Another item of significance concerns David Schmahmann’s novel The Double Life of Alfred Buber, which we began giving away in electronic format two weeks ago (and will continue to do so if you email us at firstname.lastname@example.org). Over two dozen people availed themselves of this offer and are passing it out to others they know. But there is now another significant development: in an email addressed to David on December 22, Victoria Alexander, who heads the Dactyl Foundation, wrote that “I am very pleased to inform you that your novel The Double Life of Alfred Buber has been chosen to receive the 2013 Dactyl Foundation Award for Literary Fiction. At Dactyl Foundation we understand that literary fiction is slow-growing and takes time to find its audience. Unfortunately, award competitions favor new books; they do not consider three-year-old novels, and reviewers are not generally interested in what came out last year. To help remedy this situation, Dactyl Foundation created Dactyl Review to provide exposure for and to award undersung works of literary fiction, those books which have not been properly recognized by the existing award / review / publishing system. Your $1,000 prize will be sent to you in care of your publisher. Thank you for accepting this award.
“Charles Holdefer nominated your novel by submitting a very nice review to Dactyl Review, our literary fiction community website. We hope that you will participate in the Dactyl Review community by nominating an author whom you admire by submitting a review. Our goal at Dactyl Review is to build a community of literary writers who support each others’ work.”
How unusual—and proper, I think—is their take on awards without limiting it to year of publication. I urge any of our novelists(and others as well) to support them by sending in reviews of literary fiction they admire, and ultimately offer your own literary fiction for review. If interested, go to their website www.dactylreview.com and contact Victoria at email@example.com.
Just days ago, Judy and I were wondering how it was that we eventually came to publish novels 95% of the time. My belief is that in any culture, at any age, the vast majority of the great books that are handed down, decade after decade and century after century are fiction. Following Homer’s The Iliad and his sequel, The Odyssey, came the great novelists of yesteryear: Dostoyevsky, Chekov, Gogol, Dickens, Chaucer, Jane Austin, Fitzgerald, Boccaccio, Umberto Eco, Dante, Italo Calvino, Rabelais, Hugo, Stendahl, Balzac, Halldor Laxness, Cervantes, Márquez, Kundera, Mark Twain, Faulkner, Hemingway, Dos Passos, Poe…the list is endless. So if one’s interest lies in discovering novelists who have the talent to write exceptional fiction, why not cultivate and publish them and hope some of them will make a contribution to our culture—which surely needs a lift, given the great decline in fiction in general and the astronomical rise in non-fiction, which includes celebrity bios and countless “How-To” books—how to lose weight, make money, find partners, find serenity, find God, evaluate collectables, write screenplays, prevent aging… this list is endless, as well, and unlikely to survive the test of time.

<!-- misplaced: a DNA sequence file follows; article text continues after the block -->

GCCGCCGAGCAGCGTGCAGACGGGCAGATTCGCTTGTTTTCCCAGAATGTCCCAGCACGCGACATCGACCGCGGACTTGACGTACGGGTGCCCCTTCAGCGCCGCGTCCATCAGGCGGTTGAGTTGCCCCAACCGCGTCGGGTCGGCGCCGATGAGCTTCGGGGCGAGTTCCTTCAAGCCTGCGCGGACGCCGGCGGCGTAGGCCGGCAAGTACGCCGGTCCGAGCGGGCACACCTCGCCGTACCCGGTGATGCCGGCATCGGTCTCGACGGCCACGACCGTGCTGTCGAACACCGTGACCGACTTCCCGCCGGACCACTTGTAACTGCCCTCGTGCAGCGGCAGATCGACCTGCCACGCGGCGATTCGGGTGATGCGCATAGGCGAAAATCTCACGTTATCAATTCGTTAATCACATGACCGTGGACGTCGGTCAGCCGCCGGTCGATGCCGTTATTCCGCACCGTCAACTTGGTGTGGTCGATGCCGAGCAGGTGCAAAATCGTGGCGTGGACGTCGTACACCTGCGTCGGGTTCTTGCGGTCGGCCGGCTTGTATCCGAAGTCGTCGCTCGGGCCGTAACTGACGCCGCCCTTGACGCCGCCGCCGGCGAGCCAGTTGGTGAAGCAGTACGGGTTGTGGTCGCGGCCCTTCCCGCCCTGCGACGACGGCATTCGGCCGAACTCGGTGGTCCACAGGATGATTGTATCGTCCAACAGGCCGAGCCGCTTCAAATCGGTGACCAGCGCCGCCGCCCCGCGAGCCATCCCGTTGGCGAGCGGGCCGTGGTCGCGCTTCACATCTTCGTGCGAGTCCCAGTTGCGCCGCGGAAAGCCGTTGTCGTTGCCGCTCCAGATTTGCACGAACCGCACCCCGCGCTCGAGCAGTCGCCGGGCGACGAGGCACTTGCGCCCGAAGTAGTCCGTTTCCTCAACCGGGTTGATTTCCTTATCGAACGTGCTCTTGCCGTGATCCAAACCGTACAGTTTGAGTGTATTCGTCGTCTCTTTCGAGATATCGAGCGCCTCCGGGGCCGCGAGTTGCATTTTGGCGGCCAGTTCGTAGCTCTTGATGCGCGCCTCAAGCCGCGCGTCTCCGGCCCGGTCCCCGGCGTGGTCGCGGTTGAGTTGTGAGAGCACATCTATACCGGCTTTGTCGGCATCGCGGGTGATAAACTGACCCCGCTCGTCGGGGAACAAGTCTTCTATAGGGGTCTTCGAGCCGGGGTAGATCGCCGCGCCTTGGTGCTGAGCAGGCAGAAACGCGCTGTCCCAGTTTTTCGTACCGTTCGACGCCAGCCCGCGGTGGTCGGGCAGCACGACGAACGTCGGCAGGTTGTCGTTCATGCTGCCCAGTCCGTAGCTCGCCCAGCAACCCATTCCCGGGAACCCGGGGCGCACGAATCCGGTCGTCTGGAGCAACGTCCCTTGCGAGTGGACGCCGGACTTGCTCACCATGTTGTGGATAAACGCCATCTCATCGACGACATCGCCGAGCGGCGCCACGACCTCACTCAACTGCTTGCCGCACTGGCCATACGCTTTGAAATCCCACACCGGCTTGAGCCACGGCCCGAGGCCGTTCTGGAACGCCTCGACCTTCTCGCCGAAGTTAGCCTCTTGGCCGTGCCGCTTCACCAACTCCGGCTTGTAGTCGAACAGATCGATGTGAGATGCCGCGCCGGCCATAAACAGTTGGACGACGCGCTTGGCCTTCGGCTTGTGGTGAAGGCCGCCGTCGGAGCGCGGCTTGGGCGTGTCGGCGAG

Judy’s take is quite different, and her reading interests more eclectic than mine (she’s currently reading the second volume of Robert Caro’s Pulitzer Prize series about Lyndon Johnson, each over 600 pages in length), But she sees a decided difference between fiction and non-fiction. Reading non-fiction she is a more detached observer, but when reading a good novel, she “enters” the world of the book and become more emotionally involved with the characters.
Judy suggested that my next blog should list some of our favorite Permanent Press titles published over the past 35 years, and I think that should be a worthwhile challenge.
As I’ve mentioned in earlier blogs, in mid-2013, three of our mystery writers received impressive awards: Jaden Terrell’s Racing the Devil was a finalist for the Shamus Prize, Howard Owen’s Oregon Hill won the Hammett Prize, and Chris Knopf’ s Dead Anyway won the Nero Award. But last year was even more rewarding than that since, as the clock ticked down on 2013, there were several more honors in store for our authors. In addition to the Dactyl Prize for The Double Life of Alfred Buber, Amy Steele, in her blog Entertainment Realm, listed her Top 20 Books for 2013, and three of our novelists were on it: Emma McEvoy’s The Inbetween People; Daniel Klein’s Nothing Serious, and Gwen Florio’s Montana. Hallie Ephron listed Leonard Rosen's The Tenth Witness as one of the Top 8 Mysteries of 2013 in The Boston Globe. This was followed up by Montana being listed among the Great Falls Tribune as among the Top Ten Montana Books (only three of which were novels), and, Library Journal choosing Chris Knopf’s Cries of the Lost as being one of their Five Best Mysteries of 2013.